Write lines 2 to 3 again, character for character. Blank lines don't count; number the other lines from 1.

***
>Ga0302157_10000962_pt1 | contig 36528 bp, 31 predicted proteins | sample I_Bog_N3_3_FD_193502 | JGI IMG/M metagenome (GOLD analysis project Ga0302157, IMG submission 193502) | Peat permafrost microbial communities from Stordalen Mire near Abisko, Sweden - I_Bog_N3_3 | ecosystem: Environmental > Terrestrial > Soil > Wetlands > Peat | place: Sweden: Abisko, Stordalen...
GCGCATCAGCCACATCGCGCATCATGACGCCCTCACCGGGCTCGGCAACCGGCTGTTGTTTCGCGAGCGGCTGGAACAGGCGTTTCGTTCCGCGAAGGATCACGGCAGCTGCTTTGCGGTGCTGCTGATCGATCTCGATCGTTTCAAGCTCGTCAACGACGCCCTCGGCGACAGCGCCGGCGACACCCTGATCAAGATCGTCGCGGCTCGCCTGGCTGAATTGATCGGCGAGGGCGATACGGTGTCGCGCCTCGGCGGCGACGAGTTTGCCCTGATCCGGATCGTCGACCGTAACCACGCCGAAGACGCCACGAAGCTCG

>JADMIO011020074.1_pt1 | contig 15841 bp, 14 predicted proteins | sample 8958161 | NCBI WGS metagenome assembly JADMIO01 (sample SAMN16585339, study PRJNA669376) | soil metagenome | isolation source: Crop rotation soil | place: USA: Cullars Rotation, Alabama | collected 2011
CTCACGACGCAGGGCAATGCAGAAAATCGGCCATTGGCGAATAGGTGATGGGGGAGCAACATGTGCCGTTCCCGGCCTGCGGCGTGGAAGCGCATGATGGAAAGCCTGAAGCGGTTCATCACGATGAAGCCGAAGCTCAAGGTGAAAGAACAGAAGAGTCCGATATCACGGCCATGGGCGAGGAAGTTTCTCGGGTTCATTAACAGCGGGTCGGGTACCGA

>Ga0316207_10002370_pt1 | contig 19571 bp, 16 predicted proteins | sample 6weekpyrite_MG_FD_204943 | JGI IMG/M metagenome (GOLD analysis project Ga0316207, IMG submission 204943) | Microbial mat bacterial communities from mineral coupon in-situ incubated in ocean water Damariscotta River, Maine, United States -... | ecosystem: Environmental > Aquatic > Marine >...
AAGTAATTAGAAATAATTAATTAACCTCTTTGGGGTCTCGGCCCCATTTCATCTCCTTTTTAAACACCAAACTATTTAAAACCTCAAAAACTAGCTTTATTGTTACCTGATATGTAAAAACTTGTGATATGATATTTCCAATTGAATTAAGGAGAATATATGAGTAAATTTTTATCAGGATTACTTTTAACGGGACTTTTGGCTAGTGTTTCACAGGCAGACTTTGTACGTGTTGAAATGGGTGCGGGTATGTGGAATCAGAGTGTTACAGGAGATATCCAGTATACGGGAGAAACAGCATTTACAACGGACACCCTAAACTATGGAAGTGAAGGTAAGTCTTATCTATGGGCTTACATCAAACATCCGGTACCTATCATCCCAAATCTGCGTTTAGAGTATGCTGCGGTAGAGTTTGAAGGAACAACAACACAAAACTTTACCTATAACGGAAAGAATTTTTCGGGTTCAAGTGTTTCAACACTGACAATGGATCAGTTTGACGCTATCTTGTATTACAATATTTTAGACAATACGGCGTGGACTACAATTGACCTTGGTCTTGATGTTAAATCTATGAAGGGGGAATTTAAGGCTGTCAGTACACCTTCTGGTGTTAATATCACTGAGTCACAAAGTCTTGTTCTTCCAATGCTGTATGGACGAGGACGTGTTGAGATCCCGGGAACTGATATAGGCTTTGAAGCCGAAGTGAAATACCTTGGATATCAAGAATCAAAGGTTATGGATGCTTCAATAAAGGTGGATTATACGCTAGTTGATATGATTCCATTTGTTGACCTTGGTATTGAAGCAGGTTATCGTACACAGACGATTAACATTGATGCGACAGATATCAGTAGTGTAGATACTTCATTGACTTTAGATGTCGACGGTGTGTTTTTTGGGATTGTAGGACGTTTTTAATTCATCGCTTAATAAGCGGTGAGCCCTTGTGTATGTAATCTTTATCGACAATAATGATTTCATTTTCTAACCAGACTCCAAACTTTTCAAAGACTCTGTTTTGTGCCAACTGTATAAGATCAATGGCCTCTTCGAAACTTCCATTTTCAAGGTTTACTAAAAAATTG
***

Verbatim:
GCGCATCAGCCACATCGCGCATCATGACGCCCTCACCGGGCTCGGCAACCGGCTGTTGTTTCGCGAGCGGCTGGAACAGGCGTTTCGTTCCGCGAAGGATCACGGCAGCTGCTTTGCGGTGCTGCTGATCGATCTCGATCGTTTCAAGCTCGTCAACGACGCCCTCGGCGACAGCGCCGGCGACACCCTGATCAAGATCGTCGCGGCTCGCCTGGCTGAATTGATCGGCGAGGGCGATACGGTGTCGCGCCTCGGCGGCGACGAGTTTGCCCTGATCCGGATCGTCGACCGTAACCACGCCGAAGACGCCACGAAGCTCG

>JADMIO011020074.1_pt1 | contig 15841 bp, 14 predicted proteins | sample 8958161 | NCBI WGS metagenome assembly JADMIO01 (sample SAMN16585339, study PRJNA669376) | soil metagenome | isolation source: Crop rotation soil | place: USA: Cullars Rotation, Alabama | collected 2011